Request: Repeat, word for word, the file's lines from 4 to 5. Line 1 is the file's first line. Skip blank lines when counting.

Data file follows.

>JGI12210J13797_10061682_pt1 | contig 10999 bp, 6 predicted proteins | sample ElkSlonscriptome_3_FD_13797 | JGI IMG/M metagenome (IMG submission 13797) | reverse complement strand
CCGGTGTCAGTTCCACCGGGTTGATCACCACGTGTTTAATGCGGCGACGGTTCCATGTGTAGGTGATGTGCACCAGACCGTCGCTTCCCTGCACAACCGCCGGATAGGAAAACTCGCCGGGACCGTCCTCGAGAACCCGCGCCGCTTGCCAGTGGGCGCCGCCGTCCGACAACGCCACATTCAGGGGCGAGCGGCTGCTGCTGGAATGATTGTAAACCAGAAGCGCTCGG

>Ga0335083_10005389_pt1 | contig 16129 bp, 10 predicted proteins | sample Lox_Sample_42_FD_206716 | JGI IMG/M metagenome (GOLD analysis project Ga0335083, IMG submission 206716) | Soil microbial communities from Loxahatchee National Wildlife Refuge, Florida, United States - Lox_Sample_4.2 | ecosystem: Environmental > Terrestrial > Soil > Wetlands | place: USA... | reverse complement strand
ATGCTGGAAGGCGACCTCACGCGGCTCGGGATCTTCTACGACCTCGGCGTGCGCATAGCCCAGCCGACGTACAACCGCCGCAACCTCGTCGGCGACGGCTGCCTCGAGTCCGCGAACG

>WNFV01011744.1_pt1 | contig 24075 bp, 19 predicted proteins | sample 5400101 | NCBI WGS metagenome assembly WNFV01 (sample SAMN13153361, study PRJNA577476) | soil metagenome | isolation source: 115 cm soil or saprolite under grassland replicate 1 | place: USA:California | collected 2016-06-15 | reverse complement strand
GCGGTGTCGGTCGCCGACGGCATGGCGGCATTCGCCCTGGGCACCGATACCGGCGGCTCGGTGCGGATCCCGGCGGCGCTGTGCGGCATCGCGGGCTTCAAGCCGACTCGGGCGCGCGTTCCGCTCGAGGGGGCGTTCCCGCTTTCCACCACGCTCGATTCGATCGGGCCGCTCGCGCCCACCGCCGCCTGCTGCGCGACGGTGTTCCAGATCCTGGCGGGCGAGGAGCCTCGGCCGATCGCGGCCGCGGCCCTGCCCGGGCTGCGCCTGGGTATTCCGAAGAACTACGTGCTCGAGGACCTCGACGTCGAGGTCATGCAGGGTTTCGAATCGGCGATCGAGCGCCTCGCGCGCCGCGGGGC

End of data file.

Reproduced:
ATGCTGGAAGGCGACCTCACGCGGCTCGGGATCTTCTACGACCTCGGCGTGCGCATAGCCCAGCCGACGTACAACCGCCGCAACCTCGTCGGCGACGGCTGCCTCGAGTCCGCGAACG

>WNFV01011744.1_pt1 | contig 24075 bp, 19 predicted proteins | sample 5400101 | NCBI WGS metagenome assembly WNFV01 (sample SAMN13153361, study PRJNA577476) | soil metagenome | isolation source: 115 cm soil or saprolite under grassland replicate 1 | place: USA:California | collected 2016-06-15 | reverse complement strand